Naming Things & Separation of Concerns

Some 15 years ago I came across a saying which resonated with me:

There are only two hard things in Computer Science: cache invalidation and naming things.

Phil Karlton

At first, it sounded like a joke, but I felt that it carried some truth. As years have gone by, I now recognize that it actually is quite true. It concisely points out that naming things when coding is tough. Martin Fowler has dug a bit more in the history of this statement.

As developers, we write code that tells a story and has a purpose. The way we code matures over time and becomes very similar to other seasoned programmers. We also develop our individual coding styles which set us apart. However, we find ourselves often asking the questions: “What should I call this?”

We often struggle to find the right word. If English is not our first language, we have even a harder time finding the right word. We explain the code we write to colleagues as we were to tell a story. Classes become actors, while function calls and events become how these actors interact with each other.

Naming things helps us identify the purpose of code. We are akin to librarians, in that we structure code similar to how librarians structure the books in a library.

Separation of Concerns

Separation of Concerns in software development refers to placing related code together. Code with a different purpose is placed in a different class or library.

One of the most common approaches to structure an web application these days is the 3-tier structure, which contains three tiers: API, Services, and Repositories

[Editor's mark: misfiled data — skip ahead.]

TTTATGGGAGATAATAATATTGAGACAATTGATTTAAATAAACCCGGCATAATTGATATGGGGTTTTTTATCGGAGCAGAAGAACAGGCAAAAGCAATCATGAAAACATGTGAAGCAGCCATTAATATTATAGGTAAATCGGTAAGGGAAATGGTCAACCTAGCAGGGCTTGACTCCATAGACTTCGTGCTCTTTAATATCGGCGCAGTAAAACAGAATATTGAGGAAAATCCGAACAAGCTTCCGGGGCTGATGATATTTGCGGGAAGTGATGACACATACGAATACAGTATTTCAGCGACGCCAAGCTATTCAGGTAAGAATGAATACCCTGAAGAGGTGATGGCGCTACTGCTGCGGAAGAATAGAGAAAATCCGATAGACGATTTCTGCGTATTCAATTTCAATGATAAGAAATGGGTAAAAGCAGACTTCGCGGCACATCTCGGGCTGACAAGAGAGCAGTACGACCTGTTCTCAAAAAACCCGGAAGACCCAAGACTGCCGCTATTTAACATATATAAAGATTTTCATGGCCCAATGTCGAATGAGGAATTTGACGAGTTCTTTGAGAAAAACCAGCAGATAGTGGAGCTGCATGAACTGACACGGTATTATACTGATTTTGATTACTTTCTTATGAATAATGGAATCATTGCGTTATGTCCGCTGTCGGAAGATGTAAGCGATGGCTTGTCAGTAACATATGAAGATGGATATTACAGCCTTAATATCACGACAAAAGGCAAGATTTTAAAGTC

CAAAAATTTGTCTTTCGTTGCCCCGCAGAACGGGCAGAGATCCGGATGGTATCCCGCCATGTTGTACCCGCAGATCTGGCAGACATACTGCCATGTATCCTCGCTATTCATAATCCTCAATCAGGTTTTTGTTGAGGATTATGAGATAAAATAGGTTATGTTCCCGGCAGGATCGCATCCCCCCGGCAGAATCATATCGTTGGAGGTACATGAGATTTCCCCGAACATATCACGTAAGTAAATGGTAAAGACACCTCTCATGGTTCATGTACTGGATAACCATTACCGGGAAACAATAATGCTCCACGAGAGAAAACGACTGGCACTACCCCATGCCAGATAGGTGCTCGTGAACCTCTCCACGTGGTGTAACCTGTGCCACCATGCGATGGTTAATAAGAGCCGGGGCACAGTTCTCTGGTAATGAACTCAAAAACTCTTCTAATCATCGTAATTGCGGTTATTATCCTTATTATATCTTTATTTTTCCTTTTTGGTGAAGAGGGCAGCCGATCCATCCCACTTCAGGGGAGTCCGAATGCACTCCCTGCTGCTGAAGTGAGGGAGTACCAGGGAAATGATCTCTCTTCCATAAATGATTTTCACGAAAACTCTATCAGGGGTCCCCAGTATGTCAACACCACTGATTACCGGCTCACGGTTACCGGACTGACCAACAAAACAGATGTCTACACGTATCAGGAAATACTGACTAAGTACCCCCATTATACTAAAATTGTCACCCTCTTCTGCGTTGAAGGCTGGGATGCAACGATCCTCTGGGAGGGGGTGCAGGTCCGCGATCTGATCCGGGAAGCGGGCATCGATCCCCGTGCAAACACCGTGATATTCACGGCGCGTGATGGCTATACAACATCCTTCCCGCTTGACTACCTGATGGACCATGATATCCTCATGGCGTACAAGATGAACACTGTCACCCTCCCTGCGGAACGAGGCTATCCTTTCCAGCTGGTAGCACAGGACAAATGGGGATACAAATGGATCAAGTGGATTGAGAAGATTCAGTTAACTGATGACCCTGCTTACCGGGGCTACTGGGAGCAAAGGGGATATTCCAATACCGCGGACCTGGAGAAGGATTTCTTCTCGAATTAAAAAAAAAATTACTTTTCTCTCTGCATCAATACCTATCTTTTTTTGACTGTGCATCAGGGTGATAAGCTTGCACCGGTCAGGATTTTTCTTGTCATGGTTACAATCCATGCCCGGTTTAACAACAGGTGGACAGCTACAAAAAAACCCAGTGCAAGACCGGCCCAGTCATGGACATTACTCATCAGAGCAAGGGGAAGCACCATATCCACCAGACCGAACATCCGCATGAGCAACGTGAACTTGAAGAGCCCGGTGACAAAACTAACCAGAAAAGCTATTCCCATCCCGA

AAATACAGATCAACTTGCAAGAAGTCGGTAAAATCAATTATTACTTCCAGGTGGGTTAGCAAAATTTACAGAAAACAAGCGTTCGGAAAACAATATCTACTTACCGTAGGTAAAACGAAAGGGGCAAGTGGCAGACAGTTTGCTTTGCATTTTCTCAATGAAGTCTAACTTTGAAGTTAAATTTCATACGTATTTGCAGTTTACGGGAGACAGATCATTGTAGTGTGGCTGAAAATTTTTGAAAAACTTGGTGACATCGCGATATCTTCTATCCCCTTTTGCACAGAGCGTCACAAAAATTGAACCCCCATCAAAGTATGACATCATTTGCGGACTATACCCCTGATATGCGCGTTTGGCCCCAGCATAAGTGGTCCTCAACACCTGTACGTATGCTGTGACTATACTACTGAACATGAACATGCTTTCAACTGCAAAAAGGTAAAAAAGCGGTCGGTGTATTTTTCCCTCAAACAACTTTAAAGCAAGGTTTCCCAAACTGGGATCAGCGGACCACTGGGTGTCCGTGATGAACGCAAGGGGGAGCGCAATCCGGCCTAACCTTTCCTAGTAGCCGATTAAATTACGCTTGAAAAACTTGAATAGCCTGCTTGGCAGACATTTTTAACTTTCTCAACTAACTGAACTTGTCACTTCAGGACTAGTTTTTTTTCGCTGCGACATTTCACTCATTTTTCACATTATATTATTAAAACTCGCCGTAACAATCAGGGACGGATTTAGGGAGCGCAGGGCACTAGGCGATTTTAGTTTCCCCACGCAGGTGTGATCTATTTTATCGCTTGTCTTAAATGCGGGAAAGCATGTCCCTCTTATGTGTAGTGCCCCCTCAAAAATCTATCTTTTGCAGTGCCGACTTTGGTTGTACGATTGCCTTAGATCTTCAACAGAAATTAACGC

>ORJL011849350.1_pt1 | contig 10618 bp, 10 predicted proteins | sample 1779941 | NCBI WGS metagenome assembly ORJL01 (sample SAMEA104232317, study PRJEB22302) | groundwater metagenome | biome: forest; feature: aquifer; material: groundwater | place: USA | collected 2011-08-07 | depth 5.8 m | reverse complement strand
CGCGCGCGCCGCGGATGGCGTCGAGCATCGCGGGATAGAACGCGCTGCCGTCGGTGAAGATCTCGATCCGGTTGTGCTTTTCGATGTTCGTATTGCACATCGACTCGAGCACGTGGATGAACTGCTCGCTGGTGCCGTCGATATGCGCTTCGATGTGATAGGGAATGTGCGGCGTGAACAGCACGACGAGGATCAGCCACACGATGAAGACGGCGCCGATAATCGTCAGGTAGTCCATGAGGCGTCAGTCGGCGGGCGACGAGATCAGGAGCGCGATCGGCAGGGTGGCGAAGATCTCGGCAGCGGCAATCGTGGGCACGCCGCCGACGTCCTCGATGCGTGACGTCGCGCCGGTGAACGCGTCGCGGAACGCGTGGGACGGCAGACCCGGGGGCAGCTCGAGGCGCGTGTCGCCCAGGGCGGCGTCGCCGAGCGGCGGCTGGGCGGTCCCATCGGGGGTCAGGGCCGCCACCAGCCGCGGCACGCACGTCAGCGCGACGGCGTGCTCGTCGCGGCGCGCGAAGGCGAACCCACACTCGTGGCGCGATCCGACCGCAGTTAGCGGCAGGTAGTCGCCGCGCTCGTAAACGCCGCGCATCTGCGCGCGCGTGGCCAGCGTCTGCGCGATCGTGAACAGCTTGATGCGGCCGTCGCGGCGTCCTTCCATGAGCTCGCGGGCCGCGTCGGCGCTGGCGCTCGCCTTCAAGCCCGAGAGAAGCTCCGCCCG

API layer stores our controllers which take input from HTTP requests, and return data back as HTTP responses. In this layer we name classes: UsersController or ProductsController.

Services – store our customization and business logic such as validations, calculations, and logic flow. In the service layer we postfix classes with Service or Validator such as UserService and ProductValidator.

Repositories – store abstractions/classes which represent how data should be stored to a database, cache, or file storage. In this layer we name things UsersRepository or ProductsRepository.

The general consensus appears to arise where we postfix or prefix classes with words which relate to their purpose. We place classes with similar postfixes/prefixes in the same library because they have the same concern.

Naming conventions arise naturally. In our strive for order, we organize our code like a good librarian into classes and libraries, which in turn better separates concerns of our code. We tell stories of imaginary actors (classes or libraries) that behave or react on internal or external events. Over time, we gain even more skills in molding and moving around these actors and their functions, also known as refactoring, but that’s a topic for another post.


  1. Our code tells a story of actors and interactions.
  2. Naming classes, variables, and libraries correctly is tough.
  3. We get better over time in naming things.
  4. Separation of concerns becomes clearer when we name things correctly.

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